In 2016, we won an assignment from Twitter to refine some messaging and work on the company’s effort to launch live events on the platform, like the Democratic National Convention and NFL Football. It was a heady project and resulted in a cover piece in Fast Company.
But the relationship was short-lived. And that was OK, because I really wasn’t much of a Twitter guy then. Yet, over the course of those six months I fell in love with the platform. I learned to engage with Twitter through some advice directly from Jack Dorsey, who told me — and others; it wasn’t exclusive advice — to find something you love or just a few things you love and then find people you respect on that topic and follow them. And then follow the people they follow. And you’re off.
I chose baseball, old movies, a bit of politics and a bit of work stuff. I dove deep into the former two areas. I dabbled in politics, mostly spectating. I used Twitter as a resource for work and to chat with some old friends and colleagues.
I was hooked. I found communities. I learned more about Carole Lombard than I needed to know. I became “friends” with the Colorado Rockies beat reporter. I DM’d some famous people and they DM’d me back. I grew a lot smarter. I found belonging. I adored Twitter. And I still do six years later.
But across it all I stayed far, far away from the toxic stuff. I got into trouble once for ironically claiming that no one knew who Tallulah Bankhead is. Classic film people can be vicious. But it was still fun. I left the political and pop culture diatribes to others. That wasn’t my Twitter.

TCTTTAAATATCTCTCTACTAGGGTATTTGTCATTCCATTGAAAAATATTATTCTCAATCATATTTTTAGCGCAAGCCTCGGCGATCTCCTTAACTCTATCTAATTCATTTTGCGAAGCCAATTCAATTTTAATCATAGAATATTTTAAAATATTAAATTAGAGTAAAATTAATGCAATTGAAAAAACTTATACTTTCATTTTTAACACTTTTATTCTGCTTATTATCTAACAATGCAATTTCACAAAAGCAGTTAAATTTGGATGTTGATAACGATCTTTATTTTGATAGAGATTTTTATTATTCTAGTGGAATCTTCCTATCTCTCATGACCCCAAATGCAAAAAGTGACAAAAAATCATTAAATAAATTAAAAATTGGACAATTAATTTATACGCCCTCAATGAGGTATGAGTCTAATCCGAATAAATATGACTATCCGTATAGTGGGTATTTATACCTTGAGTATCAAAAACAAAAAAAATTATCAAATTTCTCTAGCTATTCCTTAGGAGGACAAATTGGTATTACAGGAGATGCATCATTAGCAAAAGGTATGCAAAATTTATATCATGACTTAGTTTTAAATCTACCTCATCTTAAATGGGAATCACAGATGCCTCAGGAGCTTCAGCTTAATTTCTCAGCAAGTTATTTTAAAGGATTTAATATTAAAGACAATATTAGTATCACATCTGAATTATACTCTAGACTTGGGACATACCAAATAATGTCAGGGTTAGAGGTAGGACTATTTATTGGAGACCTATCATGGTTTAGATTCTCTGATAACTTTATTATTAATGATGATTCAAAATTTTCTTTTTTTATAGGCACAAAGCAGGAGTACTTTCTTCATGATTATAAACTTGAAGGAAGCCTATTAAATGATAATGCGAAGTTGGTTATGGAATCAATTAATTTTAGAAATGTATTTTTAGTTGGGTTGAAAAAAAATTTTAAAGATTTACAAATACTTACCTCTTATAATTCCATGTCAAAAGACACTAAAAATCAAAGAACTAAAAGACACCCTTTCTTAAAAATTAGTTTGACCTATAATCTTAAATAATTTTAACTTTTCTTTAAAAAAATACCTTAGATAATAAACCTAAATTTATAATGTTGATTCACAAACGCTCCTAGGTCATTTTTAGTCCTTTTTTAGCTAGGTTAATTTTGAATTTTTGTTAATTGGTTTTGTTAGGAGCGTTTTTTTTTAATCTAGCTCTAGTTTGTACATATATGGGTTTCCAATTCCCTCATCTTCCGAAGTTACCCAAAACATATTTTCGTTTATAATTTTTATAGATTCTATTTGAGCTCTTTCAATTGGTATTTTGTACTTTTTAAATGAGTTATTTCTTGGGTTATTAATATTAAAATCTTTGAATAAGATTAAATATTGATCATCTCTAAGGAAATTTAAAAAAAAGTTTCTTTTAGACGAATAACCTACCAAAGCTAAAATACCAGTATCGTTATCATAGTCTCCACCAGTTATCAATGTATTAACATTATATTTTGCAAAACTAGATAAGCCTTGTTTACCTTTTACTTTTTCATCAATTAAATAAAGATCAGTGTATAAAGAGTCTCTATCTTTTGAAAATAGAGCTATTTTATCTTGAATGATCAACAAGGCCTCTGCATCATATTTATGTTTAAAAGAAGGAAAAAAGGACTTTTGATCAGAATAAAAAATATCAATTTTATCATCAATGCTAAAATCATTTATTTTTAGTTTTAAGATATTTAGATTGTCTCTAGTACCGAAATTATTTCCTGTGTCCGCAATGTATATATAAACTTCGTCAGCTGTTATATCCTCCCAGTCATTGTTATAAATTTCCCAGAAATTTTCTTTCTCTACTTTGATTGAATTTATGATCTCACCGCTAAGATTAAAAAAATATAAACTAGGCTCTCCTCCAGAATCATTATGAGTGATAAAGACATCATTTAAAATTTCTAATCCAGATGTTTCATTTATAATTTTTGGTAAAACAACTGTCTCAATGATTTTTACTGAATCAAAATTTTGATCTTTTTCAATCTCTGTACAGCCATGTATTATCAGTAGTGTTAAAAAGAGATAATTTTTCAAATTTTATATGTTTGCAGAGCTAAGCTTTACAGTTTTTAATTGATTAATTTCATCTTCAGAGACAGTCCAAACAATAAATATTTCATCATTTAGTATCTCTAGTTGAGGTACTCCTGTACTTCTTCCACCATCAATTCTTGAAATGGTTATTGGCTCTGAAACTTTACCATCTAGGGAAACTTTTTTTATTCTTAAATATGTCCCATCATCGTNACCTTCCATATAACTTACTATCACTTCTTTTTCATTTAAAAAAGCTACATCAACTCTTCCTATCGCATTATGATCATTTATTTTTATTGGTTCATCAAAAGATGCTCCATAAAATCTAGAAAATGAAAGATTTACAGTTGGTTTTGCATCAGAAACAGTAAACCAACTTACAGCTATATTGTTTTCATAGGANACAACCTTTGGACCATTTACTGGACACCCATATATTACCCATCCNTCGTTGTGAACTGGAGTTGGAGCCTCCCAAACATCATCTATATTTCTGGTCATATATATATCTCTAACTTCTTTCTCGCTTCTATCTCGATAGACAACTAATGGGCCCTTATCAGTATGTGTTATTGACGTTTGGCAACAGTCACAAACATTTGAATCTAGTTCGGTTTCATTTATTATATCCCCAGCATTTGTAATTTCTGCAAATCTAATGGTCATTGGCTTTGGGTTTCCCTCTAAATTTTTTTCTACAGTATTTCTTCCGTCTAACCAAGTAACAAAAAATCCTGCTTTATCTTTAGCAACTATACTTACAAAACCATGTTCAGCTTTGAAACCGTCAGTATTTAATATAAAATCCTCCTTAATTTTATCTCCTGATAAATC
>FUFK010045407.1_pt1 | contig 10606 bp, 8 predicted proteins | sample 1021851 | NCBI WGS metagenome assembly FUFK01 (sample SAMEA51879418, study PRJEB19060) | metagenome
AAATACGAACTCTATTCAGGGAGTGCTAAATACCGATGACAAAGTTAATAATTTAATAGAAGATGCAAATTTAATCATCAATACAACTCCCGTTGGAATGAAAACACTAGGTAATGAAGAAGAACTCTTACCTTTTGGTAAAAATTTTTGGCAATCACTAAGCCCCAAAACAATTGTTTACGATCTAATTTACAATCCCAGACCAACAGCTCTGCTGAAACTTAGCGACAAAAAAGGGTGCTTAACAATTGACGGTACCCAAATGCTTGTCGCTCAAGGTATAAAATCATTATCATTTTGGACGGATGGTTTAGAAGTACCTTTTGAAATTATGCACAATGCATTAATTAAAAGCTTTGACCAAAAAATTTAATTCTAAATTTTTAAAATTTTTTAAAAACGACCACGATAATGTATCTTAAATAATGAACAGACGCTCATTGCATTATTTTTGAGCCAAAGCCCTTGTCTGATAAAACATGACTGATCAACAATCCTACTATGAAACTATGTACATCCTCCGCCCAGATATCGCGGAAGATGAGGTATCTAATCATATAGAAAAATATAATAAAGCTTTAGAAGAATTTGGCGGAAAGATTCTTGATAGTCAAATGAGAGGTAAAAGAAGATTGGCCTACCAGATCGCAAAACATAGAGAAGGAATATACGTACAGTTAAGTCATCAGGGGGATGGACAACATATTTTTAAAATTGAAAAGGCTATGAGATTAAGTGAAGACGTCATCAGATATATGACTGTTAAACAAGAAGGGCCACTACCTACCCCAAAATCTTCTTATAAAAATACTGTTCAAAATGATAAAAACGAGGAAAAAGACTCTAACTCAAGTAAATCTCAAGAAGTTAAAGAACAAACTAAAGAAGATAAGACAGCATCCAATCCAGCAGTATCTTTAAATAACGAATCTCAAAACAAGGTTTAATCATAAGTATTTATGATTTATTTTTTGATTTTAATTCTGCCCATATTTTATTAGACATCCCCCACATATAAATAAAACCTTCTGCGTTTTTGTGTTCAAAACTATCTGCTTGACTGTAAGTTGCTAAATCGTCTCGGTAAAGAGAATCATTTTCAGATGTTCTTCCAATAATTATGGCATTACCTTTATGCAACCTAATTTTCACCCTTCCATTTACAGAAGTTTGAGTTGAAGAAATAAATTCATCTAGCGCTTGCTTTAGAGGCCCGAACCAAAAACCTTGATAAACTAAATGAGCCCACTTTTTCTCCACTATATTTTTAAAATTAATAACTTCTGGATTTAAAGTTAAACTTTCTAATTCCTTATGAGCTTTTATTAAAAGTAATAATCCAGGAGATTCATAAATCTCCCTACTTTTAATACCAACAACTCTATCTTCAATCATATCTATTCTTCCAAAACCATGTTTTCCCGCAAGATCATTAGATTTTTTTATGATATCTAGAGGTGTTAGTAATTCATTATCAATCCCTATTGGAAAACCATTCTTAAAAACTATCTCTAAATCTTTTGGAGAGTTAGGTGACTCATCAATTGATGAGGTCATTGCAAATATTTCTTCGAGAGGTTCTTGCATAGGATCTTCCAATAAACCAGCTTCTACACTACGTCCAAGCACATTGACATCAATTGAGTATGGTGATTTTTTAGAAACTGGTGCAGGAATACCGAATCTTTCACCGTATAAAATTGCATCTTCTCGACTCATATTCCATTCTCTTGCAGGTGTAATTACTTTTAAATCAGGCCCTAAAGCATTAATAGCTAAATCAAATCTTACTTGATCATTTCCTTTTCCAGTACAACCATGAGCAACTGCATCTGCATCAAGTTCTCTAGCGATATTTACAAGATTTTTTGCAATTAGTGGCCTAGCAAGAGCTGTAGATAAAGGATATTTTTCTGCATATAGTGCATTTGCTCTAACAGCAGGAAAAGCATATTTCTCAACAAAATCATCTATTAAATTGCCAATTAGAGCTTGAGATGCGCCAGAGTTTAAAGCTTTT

This week, Elon Musk cut a deal to buy Twitter. He is buying the trending tweets and the clever hashtags. He is buying trolling wars that make cable news. He is buying the public square he and others feel is being subjugated by onerous rules. He is buying the famous Twitter. Unfortunately, he is buying my Twitter, too, and I am worried he is going to kill it.
For communications professionals, strong communities are gold. And knowing how to find them is even more valuable. I have found my people who love GIFs of The Philadelphia Story and Groucho Marx and conduct polls of the top five Hitchcock movies. But there are wine communities and tech communities and healthcare communities and many others. And there are comms folks who lean on Twitter to reach those communities. If some new version of Twitter loses those obscure corners of the platform, that will be a loss for our profession and for Twitter in general.
Adam Bain was the insanely smart head of sales at Twitter when we worked with that team. He had a very insightful observation about the platform. He said that Twitter was unique because it was the only social media platform that actually made news and got as much or more attention off platform as it did on the platform.
Maybe that’s what makes it so attractive to limelight seekers. But it is also a learning platform and therefore an unrivaled discovery platform. Where else would you learn from a posted 1958 photo that Paul Newman had been doing the bicycle tricks he used in Butch Cassidy and The Sundance Kid for years?
When Elon Musk’s deal was reportedly accepted today, #LeaveTwitter started trending. But within hours, other posters were advising people to stay on the platform. They basically said if we really love Twitter, then we need to stay on the platform and fight to keep it. I hope people do.
Patrick Ward is CEO of 104 West Partners.
This story first appeared on PRWeek US.